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The reconstructed face of an archbishop who was beheaded in the 14th century

The skull of Simon of Sudbury.

The skull of Simon of Sudbury.

Simon of Sudbury (ca. 1316-14 June 1381) was Archbishop of Canterbury from 1375 to 1380, crowned King Richard II in 1377, and was the Lord Chancellor of England from 1380-1381. He became extremely unpopular because the lower classes believed he was responsible for the third Poll Tax. Simon of Sudbury was so disliked that he was violently killed during the Peasants’ Revolt, or the Great Uprising of 1381.

On June 14th 1381 rebels stormed the Tower of London grabbed Simon of Sudbury and dragged him to Tower Hill, where they beheaded him. His body was buried at Canterbury Cathedral, but his head was placed on a spike on Tower Bridge. Some people believe that when a man from Sudbury saw the Lord Chancellor’s head on a spike he took it in the middle of the night and brought it back to his hometown.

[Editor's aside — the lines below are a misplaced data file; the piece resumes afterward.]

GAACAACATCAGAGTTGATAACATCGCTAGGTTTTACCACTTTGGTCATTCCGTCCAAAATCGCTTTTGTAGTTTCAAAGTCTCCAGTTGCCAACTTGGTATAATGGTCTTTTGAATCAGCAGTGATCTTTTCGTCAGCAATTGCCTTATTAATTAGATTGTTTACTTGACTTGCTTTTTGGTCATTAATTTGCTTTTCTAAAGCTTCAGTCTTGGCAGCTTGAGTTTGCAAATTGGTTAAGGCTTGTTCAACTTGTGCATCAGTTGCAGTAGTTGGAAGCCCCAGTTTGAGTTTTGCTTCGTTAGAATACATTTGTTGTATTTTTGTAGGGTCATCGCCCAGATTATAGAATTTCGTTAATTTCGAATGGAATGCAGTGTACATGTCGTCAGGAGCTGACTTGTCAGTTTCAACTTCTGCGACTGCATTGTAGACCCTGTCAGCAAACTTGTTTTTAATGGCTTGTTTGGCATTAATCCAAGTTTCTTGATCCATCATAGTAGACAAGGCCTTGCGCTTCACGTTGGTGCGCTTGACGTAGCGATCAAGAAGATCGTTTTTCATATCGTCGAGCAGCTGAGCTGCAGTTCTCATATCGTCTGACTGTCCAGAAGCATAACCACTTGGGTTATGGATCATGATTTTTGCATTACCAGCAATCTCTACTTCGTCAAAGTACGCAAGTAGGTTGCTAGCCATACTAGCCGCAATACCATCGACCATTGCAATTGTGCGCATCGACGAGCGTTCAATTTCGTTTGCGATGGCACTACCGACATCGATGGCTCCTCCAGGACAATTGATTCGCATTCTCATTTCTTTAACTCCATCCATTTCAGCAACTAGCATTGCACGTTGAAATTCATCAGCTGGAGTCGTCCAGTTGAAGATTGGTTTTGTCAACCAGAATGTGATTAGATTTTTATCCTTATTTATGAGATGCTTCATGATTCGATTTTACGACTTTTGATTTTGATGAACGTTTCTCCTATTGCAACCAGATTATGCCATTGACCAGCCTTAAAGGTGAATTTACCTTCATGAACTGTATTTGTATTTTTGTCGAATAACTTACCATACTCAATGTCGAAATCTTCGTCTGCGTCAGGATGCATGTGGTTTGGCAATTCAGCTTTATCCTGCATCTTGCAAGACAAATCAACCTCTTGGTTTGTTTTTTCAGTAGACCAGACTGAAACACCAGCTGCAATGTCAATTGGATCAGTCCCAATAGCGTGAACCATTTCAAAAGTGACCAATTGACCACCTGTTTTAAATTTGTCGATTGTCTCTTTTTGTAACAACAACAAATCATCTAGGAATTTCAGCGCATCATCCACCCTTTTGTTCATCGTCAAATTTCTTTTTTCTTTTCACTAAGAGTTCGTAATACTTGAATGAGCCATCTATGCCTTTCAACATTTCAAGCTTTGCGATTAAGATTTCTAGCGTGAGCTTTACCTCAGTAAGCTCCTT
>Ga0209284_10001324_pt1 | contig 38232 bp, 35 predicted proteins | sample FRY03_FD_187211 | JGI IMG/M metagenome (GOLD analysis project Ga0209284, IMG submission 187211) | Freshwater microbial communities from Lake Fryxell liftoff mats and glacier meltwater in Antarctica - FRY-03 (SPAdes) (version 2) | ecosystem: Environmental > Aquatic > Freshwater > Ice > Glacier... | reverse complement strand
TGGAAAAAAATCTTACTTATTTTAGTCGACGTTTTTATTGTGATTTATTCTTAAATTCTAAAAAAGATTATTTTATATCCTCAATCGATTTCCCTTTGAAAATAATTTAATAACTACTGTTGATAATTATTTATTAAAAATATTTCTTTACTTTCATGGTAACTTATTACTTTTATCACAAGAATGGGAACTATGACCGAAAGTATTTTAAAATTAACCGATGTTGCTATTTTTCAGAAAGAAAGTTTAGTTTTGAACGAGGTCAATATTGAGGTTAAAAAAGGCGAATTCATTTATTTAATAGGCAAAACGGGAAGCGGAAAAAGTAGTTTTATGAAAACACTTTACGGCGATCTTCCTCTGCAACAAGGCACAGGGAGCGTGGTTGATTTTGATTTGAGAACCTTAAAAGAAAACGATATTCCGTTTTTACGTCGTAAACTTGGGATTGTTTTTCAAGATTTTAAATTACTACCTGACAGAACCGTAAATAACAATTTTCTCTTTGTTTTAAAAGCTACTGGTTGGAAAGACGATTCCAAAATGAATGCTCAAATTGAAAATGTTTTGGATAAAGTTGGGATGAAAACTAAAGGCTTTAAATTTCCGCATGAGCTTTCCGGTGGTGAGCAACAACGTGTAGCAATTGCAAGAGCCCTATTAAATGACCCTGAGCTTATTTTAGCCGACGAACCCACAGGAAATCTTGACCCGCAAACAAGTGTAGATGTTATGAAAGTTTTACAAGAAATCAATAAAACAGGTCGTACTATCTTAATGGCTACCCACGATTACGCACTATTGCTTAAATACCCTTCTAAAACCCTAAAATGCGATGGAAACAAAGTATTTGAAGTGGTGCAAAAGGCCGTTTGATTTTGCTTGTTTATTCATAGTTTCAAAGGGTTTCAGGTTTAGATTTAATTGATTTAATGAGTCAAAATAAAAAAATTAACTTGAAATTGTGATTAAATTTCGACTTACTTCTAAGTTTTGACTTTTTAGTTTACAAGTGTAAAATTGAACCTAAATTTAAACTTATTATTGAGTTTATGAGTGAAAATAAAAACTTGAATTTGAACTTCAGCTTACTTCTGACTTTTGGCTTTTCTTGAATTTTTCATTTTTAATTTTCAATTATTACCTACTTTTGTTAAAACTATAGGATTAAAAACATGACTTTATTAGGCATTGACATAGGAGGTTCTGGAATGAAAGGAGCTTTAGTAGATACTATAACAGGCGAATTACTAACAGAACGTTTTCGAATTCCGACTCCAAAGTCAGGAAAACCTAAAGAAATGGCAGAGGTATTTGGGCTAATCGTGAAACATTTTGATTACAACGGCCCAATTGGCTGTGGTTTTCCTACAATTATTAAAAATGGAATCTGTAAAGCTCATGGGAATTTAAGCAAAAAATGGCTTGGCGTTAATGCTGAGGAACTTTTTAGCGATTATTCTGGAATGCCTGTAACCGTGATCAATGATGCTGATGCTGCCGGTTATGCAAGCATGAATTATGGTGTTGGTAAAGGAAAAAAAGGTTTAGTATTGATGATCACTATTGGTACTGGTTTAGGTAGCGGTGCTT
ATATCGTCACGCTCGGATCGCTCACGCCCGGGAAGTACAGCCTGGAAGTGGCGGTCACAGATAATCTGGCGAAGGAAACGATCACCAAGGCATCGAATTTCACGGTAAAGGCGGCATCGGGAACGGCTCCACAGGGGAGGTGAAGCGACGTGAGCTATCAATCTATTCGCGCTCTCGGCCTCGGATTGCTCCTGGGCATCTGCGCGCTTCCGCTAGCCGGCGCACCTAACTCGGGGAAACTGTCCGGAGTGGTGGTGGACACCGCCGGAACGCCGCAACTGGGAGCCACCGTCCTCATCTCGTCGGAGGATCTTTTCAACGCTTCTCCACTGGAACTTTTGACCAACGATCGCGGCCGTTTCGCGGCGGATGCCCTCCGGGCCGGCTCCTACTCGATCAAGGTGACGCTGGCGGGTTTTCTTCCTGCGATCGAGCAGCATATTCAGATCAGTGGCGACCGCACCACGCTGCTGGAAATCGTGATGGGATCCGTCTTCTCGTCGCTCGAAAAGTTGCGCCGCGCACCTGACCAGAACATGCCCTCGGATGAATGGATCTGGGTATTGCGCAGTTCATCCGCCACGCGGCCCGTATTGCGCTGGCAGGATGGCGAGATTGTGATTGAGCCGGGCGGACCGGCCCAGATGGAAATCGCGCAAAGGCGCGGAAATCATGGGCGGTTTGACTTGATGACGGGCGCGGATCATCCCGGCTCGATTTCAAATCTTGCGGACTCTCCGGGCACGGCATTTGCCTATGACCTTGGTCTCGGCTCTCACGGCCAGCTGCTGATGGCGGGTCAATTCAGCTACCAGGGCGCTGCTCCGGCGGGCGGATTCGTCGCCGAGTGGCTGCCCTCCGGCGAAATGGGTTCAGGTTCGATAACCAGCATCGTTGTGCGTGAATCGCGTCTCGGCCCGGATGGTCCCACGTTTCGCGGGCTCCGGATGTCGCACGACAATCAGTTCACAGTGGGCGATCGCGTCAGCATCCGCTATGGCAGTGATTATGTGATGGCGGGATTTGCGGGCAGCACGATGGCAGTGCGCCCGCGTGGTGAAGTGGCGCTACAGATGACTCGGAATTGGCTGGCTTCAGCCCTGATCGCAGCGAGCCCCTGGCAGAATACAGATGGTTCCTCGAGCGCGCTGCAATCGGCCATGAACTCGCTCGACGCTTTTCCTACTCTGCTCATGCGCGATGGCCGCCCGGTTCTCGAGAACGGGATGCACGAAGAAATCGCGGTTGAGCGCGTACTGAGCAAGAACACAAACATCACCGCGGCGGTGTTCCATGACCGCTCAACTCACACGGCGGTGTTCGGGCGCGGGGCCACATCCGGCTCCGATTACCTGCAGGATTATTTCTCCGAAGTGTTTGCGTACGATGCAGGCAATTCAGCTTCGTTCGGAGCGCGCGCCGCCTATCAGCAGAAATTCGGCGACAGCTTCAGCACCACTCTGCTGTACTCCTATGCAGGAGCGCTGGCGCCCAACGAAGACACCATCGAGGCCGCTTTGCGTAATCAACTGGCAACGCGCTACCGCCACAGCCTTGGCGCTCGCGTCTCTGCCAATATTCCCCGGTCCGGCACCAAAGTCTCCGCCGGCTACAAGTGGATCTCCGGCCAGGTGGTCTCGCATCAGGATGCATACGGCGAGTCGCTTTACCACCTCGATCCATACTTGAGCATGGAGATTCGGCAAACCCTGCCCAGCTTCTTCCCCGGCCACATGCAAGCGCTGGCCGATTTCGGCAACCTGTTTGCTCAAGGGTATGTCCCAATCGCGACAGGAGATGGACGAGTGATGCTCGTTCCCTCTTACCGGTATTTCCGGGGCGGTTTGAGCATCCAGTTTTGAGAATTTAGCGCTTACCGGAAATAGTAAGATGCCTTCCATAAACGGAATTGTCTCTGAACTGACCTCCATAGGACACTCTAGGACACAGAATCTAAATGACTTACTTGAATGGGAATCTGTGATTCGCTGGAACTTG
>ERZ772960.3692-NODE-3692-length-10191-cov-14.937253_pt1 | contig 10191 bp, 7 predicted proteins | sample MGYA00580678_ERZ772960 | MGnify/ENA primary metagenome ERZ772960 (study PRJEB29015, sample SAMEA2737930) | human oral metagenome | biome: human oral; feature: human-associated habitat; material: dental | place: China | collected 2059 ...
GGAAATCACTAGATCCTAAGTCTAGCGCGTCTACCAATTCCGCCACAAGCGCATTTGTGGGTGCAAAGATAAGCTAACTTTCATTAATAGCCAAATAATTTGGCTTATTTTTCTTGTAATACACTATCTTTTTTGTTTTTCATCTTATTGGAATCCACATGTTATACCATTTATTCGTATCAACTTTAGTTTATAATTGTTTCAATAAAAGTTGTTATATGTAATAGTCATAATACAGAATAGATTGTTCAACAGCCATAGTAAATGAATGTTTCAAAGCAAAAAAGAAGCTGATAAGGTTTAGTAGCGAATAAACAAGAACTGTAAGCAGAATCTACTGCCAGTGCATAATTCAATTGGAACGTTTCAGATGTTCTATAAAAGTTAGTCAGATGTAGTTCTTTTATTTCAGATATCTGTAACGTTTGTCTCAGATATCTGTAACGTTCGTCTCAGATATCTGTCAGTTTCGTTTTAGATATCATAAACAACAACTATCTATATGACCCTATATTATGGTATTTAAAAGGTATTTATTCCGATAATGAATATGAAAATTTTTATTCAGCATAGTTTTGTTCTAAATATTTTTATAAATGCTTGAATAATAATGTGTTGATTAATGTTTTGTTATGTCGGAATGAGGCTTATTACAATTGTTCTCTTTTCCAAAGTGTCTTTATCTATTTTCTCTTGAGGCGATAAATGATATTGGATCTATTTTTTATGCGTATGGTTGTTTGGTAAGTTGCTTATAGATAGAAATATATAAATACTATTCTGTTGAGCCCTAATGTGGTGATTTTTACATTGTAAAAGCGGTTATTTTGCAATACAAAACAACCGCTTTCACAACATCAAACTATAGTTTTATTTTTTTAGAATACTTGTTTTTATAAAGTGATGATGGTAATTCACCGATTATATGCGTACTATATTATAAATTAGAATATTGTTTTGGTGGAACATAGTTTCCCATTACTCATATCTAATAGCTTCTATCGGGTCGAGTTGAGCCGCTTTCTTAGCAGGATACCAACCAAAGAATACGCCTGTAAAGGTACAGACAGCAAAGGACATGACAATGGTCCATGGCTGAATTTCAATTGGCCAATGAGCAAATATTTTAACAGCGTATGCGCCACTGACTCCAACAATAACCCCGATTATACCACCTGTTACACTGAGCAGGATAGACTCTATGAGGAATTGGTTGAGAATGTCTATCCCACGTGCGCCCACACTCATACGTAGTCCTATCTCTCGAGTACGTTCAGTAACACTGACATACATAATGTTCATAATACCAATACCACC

The partially mummified skull of Simon of Sudbury has resided at St Gregory’s Church at Sudbury in Suffolk for the last 630 years. In 2010 the church curator, Rev Jenny Seggar, and a local school worker, Ian Copeman decided to reconstruct Simon of Sudbury’s face so they contacted the University of Dundee. Adrienne Barker, a student at Dundee University’s Centre for Anatomy and Human Identification, agreed to the project as part of her MSc program.

The skull was brought to the West Suffolk Hospital in Bury St Edmunds for CT scans, then casts were made using the CT data. After Barker determined the skull’s sex, age, and ancestry, she used the information to sculpt muscles and skin on the cast of the skull. The whole process took about year and the results were revealed in 2011.

Simon of Sudbury’s face reconstructed by Adrienne Barker.

“There was a gasp when people saw what he looked like as his sculpture was unveiled. He was compared to characters such as Spock and Shrek, and some were surprised by the size of him. Indeed, he is quite a big guy,” Adrienne Barker from the told Discovery News.

The original skull and the 3D model is on permanent display at St. Gregory’s Church at Sudbury in Suffolk. Adrienne Barker created a website detailing the process of the facial reconstruction.


Lorenzi, R. (2011 October 3). Beheaded Archbishop’s Face Revealed. Retrieved on April 1, 2014 from:

Thornhill, T. (2011 September 14). Good heavens, it’s the Archbishop! Face of a 14th-century cleric revealed thanks to advanced computer modeling. Retrieved on April 1, 2014 from:

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